Popularized at the 1904 St. Louis World's Fair, iced tea is a summertime staple.
After water, tea is the most widely consumed beverage in the world and in addition to hydration, tea offers many health benefits. The Harvard School of Public Health rates tea, including unsweetened iced tea, as one of the healthiest beverages. All varieties of tea (green, black, oolong, and white) come from the Camellia Sinensis plant. While called "teas" herbal teas are not actually tea, but infusions of various herbs and do not provide the same health benefits as traditional teas.
There are plenty of good reasons to enjoy a cold glass of ice tea this summer, including:
Naturally low calorie
Replacing high-calorie drinks such as soda, sweet tea and lemonade with unsweetened ice tea, you can significantly cut calories. One 12 ounces serving of soda, regular lemonade or sweet tea averages 125 calories, while 12 ounces of unsweetened tea equivalent has only 2 calories. Garnish with fresh fruit, mint or a squeeze of lemon juice to enhance tea's flavor. If you prefer sweetened tea, you can opt for low-calorie natural sweeteners such as stevia.
Weight loss aide
Drinking very low calorie beverages aids hydration and can help to reduce food cravings and hunger sensation. Recent research has identified stimulant substances found in tea that provide minor increases in metabolic rate and fat burning, aiding weight loss. All tea contains these substances, but green tea has the highest ratio of fat burning substances.
Loaded with antioxidants
Brewed iced tea (green or black) is an excellent source of disease fighting antioxidants. Tea antioxidants help strengthen bones and offer protection against fractures. Antioxidants found in tea may also protect you from several forms of cancers, including breast, skin, prostate and lung cancer. Powered reconstituted teas contain far fewer antioxidant compounds compared to brewed teas. When purchasing bottled tea to enjoy on the go, look for products that indicate "brewed", not just brewed taste, on the label.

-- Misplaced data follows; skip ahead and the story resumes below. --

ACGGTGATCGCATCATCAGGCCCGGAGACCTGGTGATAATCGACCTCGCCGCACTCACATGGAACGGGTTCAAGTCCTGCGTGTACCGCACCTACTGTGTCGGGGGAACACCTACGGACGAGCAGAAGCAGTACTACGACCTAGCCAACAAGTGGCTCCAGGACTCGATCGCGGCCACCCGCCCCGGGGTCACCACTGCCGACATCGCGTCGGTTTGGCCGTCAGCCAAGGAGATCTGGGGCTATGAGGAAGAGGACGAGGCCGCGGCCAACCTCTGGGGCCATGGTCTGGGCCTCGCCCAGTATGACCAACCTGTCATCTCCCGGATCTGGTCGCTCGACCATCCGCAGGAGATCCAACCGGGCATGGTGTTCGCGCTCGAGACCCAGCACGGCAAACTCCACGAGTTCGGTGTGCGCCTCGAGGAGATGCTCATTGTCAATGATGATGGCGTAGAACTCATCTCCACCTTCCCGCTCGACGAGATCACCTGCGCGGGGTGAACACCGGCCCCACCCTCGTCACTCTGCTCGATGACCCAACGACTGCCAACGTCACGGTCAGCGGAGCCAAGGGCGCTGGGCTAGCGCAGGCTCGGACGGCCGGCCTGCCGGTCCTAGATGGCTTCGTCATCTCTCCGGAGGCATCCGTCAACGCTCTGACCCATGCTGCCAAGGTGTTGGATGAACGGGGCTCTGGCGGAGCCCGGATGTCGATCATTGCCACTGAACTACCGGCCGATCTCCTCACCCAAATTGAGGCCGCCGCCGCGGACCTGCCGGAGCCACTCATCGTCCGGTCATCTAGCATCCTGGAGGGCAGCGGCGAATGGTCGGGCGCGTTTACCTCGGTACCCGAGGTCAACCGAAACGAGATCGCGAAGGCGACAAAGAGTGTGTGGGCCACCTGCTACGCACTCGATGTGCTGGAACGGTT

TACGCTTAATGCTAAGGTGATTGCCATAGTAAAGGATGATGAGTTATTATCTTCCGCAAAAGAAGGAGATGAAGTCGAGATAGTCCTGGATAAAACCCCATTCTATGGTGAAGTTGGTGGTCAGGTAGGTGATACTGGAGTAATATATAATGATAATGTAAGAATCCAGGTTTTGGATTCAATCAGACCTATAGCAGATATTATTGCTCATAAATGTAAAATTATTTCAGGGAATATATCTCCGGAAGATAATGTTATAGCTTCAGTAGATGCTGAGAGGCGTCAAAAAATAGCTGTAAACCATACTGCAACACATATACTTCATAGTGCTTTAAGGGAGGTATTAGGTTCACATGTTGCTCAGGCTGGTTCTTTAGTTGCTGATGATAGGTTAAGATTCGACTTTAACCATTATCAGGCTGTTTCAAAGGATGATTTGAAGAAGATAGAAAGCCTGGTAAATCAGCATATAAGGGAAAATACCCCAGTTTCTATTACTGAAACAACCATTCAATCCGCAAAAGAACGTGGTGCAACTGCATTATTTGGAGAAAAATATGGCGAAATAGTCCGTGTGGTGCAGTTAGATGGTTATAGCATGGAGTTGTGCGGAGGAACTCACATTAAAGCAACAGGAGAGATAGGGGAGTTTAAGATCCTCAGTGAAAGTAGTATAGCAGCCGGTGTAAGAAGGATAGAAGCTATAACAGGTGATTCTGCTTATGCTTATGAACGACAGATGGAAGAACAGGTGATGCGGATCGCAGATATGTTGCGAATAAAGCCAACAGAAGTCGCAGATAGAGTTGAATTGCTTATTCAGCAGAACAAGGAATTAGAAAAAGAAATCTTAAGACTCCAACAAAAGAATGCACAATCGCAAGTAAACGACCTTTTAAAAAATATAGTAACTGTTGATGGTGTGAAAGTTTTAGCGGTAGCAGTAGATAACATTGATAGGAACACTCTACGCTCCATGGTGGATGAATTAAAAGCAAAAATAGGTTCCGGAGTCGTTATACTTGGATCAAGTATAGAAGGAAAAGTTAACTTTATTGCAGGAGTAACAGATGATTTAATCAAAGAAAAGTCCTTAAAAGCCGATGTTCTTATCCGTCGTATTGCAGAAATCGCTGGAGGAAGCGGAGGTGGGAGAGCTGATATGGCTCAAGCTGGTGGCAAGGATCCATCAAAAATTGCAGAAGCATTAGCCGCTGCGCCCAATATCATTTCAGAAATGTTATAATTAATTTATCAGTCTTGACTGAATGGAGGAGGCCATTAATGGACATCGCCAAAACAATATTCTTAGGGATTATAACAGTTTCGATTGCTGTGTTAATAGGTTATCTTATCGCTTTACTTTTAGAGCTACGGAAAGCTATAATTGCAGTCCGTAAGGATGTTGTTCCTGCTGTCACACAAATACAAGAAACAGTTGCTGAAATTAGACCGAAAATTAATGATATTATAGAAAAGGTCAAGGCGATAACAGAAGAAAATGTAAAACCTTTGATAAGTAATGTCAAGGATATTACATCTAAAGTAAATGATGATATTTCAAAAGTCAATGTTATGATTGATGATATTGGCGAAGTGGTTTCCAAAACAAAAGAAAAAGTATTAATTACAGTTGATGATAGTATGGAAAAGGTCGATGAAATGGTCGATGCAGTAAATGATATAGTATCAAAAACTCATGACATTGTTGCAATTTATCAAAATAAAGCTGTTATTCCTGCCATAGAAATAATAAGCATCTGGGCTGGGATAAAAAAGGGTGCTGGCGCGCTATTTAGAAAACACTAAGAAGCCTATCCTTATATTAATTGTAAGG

Fights heart disease
Drinking tea may help prevent hardening of the arteries and lower risk for a heart attack. Black tea may also increase your chances of surviving a heart attack. Anti-inflammatory properties of the antioxidants found in tea provide these protective benefits for your heart and may help reduce the risk of heart disease and stroke by as much as 20%.
Cool recipes for hot summer days
Apple cranberry sparkler
2 cups boiling water
1 Lipton® Iced Tea Brew Family Size Tea Bag
1 cup chilled cranberry juice cocktail
1 cup chilled apple juice
Pour boiling water over Lipton® Iced Tea Brew Family Size Tea Bag in saucepan. Cover and brew 5 minutes. Remove Tea Bag and squeeze. Combine tea and juices in pitcher; if desired, sweeten with a low calorie sweetener, and then chill.
Recipe Source: LiptonTea.com
Basil Mojito iced tea
4 cups water
2 Lipton® Iced Tea Brew Family Size Tea Bags
4 – 6 packets sugar substitute or 1/4 cup sugar
4 sprigs fresh basil leaves
1/4 cup lime juice
2 cups chilled seltzer
Pour boiling water over Lipton® Iced Tea Brew Family Size Tea Bags. Brew 5 minutes. Remove Tea Bags and squeeze; cool 20 minutes.
Add sugar substitute or sugar and basil into 2-quart pitcher and thoroughly crush with wooden spoon. Stir in brewed Tea and lime juice. Chill until ready to serve. Just before serving, stir in seltzer. Pour into ice-filled glasses and sweeten as desired.
Garnish with fresh basil or mint sprigs.
Recipe Source: LiptonTea.com
Tina Miller, MS RD Meijer Healthy Living Advisor, www.meijerhealthyliving.com
Mango iced tea
1 1/2 cups strongly brewed green tea, (3 tea bags to 1 1/2 cups water)
2 1/2 cups mango nectar
Mint sprigs, for garnish
Mango slivers, for garnish
Boil water; remove from heat, add tea bags and allow to steep 5-8 minutes. Combine tea and mango nectar in a pitcher. Serve over ice, garnished with mint sprigs and mango slivers.
Recipe adapted from: EatingWell.com
Summer tea sangria
4 cups water
2 black tea bags
3 Tbsp. Agave Nectar or sugar
1 peach or nectarine, peeled, pitted or seeded, chopped
4 large strawberries, hulled, halved
1/2 cup blueberries
1 orange, all peel and white pith removed, cut into 3/4-inch pieces
1 cup red wine (dry or semi-sweet)
Bring 4 cups water to a boil and remove from heat. Add tea bags and allow to steep 3 to 5 minutes. Pour tea into pitcher, removing tea bags. Add agave nectar (or sugar) to taste. Cover and chill. (Tea can be made 1 day ahead; cover and refrigerate.)
Mix fruit in bowl. Divide among four 16-ounce glasses. Pour 1/4 cup wine, then 1 cup tea into each glass. Fill glasses with ice cubes and serve.
Recipe adapted from: epicurious.com